Even though Aftershock clearly isn't trying to explore new grounds, it's almost too familiar. One could literally name each film it was influenced by while watching it. However, there are times when it can be difficult to confirm whether director Nicolás López is trying to shock us with its violence or if it's meant to be an over-the-top B-movie. Regardless, it never quite dedicates itself to either goal. The final act follows genre conventions, which will leave audiences feeling incredibly underwhelmed. This story could have been taken in numerous interesting and terrifying directions, but it walks along an incredibly predictable path. Those who have experienced earthquakes know how scary it can be, but this horror/thriller doesn't translate any of this intensity. Instead of standing out from the crowd, Aftershock gets lost amongst the flock.
The movie itself isn't authentic, but the cast clearly had a good time filming it. Eli Roth is acceptable as Gringo, even though it feels like he's playing himself. Andrea Osvart delivers a forgettable performance as Monica, which doesn't aid in making us care about her. Ariel Levy is convincing enough in the role of Ariel, even though he receives the smallest amount of attention. Nicolas Martinez and Lorenza Izzo are the film's weakest links as Pollo and Kylie. Horror flicks aren't known for the acting, but these are absolutely horrendous performances. It appears as if López randomly chose two random people to play these characters. They provide an abundance of scenes that will leave you rolling your eyes.
Director Nicolás López supplies Aftershock with visuals one would expect to see in a nightclub. The screen is filled with deep blacks, but some of the colors have a neon quality to them. The blood reds stand out above the majority of the color palette. While the earthquake and the aftershocks look convincing enough, López doesn't experiment with any inventive techniques in order to make us feel as if we're caught in the middle of the destruction. The majority of the camerawork was shot with a handheld style of filmmaking, but it fortunately never becomes distracting. While the atmosphere itself is fitting, the visuals simply aren't very memorable.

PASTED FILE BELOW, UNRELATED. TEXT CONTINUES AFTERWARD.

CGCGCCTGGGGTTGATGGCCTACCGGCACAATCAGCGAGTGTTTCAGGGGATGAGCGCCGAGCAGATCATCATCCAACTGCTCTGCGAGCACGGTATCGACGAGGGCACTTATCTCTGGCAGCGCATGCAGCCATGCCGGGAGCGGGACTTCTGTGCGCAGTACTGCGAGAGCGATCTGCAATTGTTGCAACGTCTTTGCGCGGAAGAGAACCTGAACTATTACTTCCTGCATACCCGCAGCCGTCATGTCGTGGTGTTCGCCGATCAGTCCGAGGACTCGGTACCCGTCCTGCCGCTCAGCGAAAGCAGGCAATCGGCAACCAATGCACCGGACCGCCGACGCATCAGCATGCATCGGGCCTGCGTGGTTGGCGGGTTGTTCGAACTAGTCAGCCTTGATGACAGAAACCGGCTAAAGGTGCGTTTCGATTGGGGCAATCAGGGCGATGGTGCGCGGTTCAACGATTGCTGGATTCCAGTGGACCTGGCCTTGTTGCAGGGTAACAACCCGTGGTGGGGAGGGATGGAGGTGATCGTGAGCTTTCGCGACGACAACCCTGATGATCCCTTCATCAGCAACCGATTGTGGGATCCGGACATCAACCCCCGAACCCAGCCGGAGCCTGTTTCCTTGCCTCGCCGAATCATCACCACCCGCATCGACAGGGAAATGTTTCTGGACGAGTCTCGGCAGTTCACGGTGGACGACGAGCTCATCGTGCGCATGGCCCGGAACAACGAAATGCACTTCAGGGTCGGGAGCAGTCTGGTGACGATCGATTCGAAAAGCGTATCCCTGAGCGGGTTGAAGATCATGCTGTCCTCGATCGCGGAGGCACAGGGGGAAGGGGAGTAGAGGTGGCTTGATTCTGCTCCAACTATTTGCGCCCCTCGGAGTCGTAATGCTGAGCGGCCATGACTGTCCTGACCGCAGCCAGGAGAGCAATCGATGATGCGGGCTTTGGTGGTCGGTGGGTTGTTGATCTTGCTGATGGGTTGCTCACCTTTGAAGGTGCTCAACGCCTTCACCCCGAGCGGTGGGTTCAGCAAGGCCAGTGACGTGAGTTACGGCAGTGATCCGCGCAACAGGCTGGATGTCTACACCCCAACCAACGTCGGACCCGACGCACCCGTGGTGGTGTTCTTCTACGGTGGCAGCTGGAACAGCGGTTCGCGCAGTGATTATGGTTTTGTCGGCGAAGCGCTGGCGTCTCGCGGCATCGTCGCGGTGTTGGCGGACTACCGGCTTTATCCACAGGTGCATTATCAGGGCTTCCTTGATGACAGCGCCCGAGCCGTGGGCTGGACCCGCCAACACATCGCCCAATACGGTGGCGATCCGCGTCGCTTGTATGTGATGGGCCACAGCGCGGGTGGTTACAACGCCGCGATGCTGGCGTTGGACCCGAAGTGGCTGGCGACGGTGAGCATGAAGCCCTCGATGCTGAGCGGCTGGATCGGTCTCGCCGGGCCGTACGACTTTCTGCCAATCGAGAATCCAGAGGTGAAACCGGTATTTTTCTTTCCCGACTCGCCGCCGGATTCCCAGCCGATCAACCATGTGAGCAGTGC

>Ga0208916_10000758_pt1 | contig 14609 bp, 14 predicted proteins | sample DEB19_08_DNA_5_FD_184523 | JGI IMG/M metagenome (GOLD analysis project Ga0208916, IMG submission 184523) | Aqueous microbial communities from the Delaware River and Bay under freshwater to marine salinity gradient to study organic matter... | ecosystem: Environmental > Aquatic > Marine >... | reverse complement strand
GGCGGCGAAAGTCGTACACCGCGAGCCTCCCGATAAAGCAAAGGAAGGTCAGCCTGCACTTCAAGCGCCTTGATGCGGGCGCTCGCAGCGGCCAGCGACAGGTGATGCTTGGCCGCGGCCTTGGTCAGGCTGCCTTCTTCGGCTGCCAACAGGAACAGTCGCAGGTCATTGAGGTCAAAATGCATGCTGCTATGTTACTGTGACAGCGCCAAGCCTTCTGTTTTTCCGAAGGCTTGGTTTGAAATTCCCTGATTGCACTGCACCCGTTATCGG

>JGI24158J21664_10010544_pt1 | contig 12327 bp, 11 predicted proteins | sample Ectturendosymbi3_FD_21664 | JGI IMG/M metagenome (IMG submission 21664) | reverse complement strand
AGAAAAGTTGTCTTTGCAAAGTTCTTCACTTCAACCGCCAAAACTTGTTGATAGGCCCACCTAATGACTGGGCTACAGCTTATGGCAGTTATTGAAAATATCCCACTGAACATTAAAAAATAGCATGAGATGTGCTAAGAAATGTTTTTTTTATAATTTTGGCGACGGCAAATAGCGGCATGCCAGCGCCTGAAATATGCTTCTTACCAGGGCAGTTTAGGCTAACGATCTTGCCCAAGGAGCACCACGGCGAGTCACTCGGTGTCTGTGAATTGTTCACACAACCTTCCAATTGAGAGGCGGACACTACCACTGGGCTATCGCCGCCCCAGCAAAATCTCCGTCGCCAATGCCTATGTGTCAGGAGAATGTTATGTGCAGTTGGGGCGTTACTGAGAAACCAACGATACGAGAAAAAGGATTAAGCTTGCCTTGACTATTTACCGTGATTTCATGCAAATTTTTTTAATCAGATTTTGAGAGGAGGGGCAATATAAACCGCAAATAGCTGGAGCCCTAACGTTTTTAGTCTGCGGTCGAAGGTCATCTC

As a horror fan, I was looking forward to seeing Aftershock. The trailer displayed some potential for an entertaining bloodbath. Unfortunately, this picture is incredibly disjointed through each cinematic element. It isn't scary, intense, funny, or shocking. While the basic concept is solid, the execution is poor. Director Nicolás López leads us down a predictable path that will quickly disappear from your memory, as it feels far too familiar. While the cons heavily outweigh the pros, this isn't an absolute waste of time. There are a few moments that deliver tension, but they're in the far minority. I think that the cast had a better time making this film than I had watching it. Perhaps this could be fun to watch with a group of friends at home. Rent it.